Visit Your Local PBS Station PBS Home PBS Home Programs A-Z TV Schedules Watch Video Donate Shop PBS Search PBS


Case Book: Courtroom Mysteries

A Certain Justice & the Legal Mystery Genre
By Ron Miller

While Commander Adam Dalgliesh searches for the culprit who murdered famed criminal lawyer Venetia Aldridge in A Certain Justice on Mystery!, it might be a good time to note how this thriller fits into a very rich literary genre: the legal or courtroom mystery.

In order to find clues that lead to the killer, Dalgliesh and his investigators must examine not only the past cases tried by the controversial lawyer, but also Aldridge's relationships with her many colleagues at Pawlet Court. And that gives author P.D. James a grand opportunity to turn her incisive eye on the British legal system, warts and all.

By choosing a law office as the backdrop for her detective story, Baroness James joins a long line of other great mystery writers who have set plots in the same environment. It has always been a fruitful one for writers, especially those with some background in law. (P.D. James once served as a magistrate in her native England.)

It's not hard to understand why the legal profession and the mystery make such good companions. Detectives and prosecutors work hand in hand, developing cases against criminals. Defense lawyers also employ detectives to develop evidence to prove the innocence of defendants. And the courtroom is an ideal stage for playing out a mystery drama.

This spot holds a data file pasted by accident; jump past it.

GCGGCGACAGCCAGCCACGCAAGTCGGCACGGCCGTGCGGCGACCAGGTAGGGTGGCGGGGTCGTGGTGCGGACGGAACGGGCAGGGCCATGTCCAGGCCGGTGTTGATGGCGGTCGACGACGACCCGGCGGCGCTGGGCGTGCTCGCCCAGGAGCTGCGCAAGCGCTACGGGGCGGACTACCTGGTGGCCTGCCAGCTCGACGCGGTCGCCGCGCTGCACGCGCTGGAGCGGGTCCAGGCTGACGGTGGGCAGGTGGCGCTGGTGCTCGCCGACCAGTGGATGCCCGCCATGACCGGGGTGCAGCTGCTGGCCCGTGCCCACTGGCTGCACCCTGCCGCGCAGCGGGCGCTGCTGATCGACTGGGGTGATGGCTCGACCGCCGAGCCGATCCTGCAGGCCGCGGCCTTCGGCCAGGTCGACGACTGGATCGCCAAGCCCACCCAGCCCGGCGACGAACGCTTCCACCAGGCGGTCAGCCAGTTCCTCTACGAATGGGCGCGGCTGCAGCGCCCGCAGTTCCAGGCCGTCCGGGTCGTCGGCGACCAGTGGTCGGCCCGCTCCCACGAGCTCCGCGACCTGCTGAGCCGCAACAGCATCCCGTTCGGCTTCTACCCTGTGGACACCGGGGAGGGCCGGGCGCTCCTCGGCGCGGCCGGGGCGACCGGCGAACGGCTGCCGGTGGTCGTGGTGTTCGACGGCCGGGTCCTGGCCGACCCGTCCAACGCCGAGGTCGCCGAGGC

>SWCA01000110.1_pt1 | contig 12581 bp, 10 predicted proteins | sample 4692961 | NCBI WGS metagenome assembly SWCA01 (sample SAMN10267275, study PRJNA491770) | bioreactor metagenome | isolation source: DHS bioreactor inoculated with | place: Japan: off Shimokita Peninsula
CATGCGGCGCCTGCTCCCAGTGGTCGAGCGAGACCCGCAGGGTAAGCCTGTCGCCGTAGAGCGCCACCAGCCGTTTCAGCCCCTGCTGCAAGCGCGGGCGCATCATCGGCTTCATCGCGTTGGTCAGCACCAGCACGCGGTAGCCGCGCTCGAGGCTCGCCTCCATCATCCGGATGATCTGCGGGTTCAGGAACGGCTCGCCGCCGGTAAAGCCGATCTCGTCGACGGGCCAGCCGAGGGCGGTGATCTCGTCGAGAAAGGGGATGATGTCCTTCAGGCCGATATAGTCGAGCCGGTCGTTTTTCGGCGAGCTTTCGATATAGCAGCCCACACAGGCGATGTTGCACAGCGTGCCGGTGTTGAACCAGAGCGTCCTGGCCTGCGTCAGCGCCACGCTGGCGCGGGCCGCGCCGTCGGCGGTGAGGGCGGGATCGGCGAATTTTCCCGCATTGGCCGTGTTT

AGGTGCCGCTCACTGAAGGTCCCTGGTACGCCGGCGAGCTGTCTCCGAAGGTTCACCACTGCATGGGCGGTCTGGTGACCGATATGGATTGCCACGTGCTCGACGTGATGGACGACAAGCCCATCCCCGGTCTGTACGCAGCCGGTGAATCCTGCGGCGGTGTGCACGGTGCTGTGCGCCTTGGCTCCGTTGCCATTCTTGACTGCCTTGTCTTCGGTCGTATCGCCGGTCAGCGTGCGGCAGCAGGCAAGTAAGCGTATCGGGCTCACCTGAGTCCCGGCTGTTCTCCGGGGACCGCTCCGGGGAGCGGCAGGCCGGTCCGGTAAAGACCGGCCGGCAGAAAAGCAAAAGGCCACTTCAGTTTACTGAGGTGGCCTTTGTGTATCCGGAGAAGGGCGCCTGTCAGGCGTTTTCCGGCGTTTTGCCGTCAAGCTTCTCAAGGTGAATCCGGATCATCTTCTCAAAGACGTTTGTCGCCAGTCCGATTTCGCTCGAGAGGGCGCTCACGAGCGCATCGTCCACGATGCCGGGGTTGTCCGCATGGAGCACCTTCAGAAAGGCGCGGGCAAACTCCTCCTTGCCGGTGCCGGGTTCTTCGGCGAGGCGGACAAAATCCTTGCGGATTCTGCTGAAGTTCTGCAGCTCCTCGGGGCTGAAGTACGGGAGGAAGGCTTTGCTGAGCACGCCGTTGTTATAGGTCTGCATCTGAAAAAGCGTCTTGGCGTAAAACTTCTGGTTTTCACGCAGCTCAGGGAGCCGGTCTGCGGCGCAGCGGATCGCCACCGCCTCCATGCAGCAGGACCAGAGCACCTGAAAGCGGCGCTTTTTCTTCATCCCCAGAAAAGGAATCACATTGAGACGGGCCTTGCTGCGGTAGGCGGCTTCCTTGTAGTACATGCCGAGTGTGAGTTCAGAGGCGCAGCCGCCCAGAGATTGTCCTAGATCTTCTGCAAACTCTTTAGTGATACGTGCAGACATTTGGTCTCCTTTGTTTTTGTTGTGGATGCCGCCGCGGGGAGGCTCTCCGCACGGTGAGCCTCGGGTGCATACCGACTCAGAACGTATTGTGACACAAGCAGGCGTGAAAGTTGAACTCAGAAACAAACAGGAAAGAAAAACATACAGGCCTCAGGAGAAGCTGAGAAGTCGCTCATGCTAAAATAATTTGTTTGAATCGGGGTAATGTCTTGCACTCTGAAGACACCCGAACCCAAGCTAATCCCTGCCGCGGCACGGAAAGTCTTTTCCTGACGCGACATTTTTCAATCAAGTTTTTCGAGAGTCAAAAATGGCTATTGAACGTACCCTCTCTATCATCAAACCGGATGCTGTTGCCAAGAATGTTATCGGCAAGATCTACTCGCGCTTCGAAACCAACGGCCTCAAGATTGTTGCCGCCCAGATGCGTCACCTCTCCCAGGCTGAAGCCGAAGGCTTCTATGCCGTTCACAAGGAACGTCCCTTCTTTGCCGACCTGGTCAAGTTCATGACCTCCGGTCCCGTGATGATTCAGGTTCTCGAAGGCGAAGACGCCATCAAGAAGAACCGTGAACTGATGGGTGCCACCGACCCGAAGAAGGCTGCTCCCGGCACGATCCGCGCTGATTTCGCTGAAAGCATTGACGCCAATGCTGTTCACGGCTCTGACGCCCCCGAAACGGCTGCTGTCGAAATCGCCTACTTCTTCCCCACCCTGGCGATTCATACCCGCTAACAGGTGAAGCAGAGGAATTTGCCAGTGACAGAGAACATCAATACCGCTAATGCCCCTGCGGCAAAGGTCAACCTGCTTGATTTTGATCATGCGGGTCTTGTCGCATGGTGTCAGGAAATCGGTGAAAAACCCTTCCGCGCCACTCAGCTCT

Many early 20th century mystery writers saw the potential in writing novels about lawyers who functioned as detectives. One of the first was Ephraim Tutt, a turn-of-the-century lawyer/sleuth created by writer Arthur Train, who appeared in several volumes of short stories published between 1920 to 1945.

But the most famous of them all came along in 1933, when American lawyer Erle Stanley Gardner, who had practiced law for about two decades, fulfilled his dream of becoming a mystery writer by writing a novel called The Case of the Velvet Claws.

It introduced a young lawyer named Perry Mason, whom Gardner described as a "thinker-fighter," smart enough to jockey his adversaries into just the right position for him to finish them off with a big knockout punch in the courtroom.

Groomed by pulp magazines like Black Mask, Gardner gambled that the public would love a feisty criminal lawyer as a mystery hero, especially if he functioned like a detective.

He was right. Perry Mason became a publishing phenomenon, the central character in more than 80 mystery novels, a popular series of 1930s movies, a radio show, the fabulously successful TV series starring Raymond Burr and, finally, a series of TV movies that brought Burr back to the role in the 1980s.

Before his death in 1970, Gardner certainly knew Perry Mason had become the most famous lawyer in literary history. He probably also realized he'd paved the way for a new mystery sub-genre: the legal thriller.

In fact, Gardner's achievement with Perry Mason still echoes through the mystery world. By writing from his knowledge and experience as a lawyer, Gardner inspired a generation of lawyers to take up mystery writing.

P.D. James' A Certain Justice fits into a different category of legal mystery that developed in the late 20th century, when mystery novels began to tackle more serious subjects with more realistic characters and much more attention to detail.